Werner Herzog on Tom Cruise and Harmony Korine
Last year I interviewed Werner Herzog about his Into the Abyss, and before our talk I quickly re-introduced myself, reminding him that we had worked together when I produced julien donkey-boy over a decade ago. “Ah, yes, I remember,” he said. “You know, I have your film to thank for being cast as the villain in this new Tom Cruise movie.” It was the first I had heard of Jack Reacher, and I expressed a tiny bit of doubt that Harmony Korine’s Dogme ’95 feature was what really secured Herzog a role in a mega-budget action film.
“Paramount Pictures is a giant multinational corporation, and they do not make these casting decisions lightly,” he shot back. “You don’t think they have gone over my resume very carefully and examined every part I’ve done?” (Try to read these lines in Herzog’s distinctive German-accented voice.) “Of all my films, the one where I played a really menacing guy was in julien donkey-boy.”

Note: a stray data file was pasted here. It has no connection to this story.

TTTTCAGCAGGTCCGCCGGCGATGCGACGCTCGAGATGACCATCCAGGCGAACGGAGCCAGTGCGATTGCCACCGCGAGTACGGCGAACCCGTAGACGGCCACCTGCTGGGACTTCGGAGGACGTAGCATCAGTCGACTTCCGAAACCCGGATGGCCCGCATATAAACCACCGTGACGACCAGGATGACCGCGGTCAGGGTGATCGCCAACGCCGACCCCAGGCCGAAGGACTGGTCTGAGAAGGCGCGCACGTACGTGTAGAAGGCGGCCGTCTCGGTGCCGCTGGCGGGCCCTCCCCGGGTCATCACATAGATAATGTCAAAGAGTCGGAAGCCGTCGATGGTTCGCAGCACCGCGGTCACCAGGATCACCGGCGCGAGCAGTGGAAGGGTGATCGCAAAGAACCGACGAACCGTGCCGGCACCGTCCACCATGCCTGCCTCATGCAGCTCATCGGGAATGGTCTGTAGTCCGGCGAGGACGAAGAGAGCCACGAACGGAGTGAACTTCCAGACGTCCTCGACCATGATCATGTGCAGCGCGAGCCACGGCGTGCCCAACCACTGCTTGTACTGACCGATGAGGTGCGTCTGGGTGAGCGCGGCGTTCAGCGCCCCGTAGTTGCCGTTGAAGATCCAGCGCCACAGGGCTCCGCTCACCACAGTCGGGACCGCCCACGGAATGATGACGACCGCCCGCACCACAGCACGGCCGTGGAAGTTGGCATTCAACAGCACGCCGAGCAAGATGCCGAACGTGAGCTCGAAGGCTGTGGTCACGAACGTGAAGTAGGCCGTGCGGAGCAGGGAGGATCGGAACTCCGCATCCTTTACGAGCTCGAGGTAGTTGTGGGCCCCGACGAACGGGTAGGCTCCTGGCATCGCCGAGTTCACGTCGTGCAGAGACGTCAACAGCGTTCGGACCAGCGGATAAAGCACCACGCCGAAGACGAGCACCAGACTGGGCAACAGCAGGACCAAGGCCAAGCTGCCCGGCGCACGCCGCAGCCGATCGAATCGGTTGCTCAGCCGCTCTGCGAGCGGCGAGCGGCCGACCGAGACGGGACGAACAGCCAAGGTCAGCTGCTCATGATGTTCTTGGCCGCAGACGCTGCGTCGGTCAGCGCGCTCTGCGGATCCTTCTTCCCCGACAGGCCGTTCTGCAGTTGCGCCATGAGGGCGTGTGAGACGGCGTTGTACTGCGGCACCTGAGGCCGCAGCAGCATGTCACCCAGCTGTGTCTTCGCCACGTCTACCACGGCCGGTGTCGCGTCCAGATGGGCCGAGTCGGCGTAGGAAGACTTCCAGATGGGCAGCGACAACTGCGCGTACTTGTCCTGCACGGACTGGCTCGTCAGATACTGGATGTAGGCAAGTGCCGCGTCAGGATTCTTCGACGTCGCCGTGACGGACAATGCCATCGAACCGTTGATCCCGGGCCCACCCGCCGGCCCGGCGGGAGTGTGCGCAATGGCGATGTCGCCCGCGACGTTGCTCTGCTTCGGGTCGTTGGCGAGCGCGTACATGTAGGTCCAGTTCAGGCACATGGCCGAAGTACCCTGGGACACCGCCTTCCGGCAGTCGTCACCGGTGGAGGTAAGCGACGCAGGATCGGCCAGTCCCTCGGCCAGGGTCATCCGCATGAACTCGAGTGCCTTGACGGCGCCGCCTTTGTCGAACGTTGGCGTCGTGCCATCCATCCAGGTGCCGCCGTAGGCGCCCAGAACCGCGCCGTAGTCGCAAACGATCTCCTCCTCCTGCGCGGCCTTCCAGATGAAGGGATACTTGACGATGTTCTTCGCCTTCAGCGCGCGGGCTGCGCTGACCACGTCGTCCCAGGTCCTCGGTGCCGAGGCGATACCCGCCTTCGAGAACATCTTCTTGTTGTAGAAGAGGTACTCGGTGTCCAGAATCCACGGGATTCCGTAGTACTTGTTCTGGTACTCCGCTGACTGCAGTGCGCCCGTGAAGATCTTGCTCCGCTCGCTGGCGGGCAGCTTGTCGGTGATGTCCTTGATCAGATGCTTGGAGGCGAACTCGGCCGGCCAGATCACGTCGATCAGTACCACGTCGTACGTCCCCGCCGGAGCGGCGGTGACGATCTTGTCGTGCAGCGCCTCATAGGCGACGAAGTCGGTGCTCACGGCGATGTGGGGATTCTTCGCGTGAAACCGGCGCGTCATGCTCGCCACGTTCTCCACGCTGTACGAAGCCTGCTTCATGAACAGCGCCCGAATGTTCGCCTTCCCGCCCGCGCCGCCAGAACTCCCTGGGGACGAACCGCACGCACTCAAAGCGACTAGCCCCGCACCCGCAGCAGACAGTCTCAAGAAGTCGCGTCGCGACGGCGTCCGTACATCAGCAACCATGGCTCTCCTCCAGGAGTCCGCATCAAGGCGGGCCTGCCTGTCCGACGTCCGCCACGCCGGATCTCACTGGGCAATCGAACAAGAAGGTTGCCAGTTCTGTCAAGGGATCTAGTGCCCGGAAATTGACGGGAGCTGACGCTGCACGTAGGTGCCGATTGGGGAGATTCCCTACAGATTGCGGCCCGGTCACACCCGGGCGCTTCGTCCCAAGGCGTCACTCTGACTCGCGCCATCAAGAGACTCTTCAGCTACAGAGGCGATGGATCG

I had to admit that he might have a point. But my memories of Werner on that shoot were entirely fond ones. He may have played a strictly authoritarian figure, but he brought a playful sense of invention to all of his scenes. The film was heavily improvised, and Werner would show up each day with little twists and ideas. “I’m going to be playing cards with the guy with no arms, but I’m going to accuse him of cheating.” Or: “Dirty Harry was on my hotel TV last night, so I’d like to talk about that.”
Perhaps his biggest contribution, though, was elevating everyone else’s game. When he showed up it was like, Werner Herzog is on our set! He only worked for a week, but it was during that week that the shoot found its groove, and it stayed on that high level the rest of the schedule. I said this to Herzog, and he replied, “I always try to bring a professionalism to everything I do.”
That line resonated with me when I read this interview today in The Guardian with Herzog, which confirms everything I’ve written here:
“I was approached by the director and Tom Cruise. They wanted me. I think it’s a logical idea because I’ve done parts before where I played really dysfunctional and outrageous and dangerous characters, like in Harmony Korine’s Julien Donkey Boy, and because of that and other films they were interested in me. And I liked them for their professionalism and commitment – things that I prize myself.” I am interested to know the ratio between his paycheque for this movie and the budget of any one of his last 10 films. Was he looking around the set thinking: “Oh, I could make 10 movies for the price of this one?”
Jack Reacher opens today.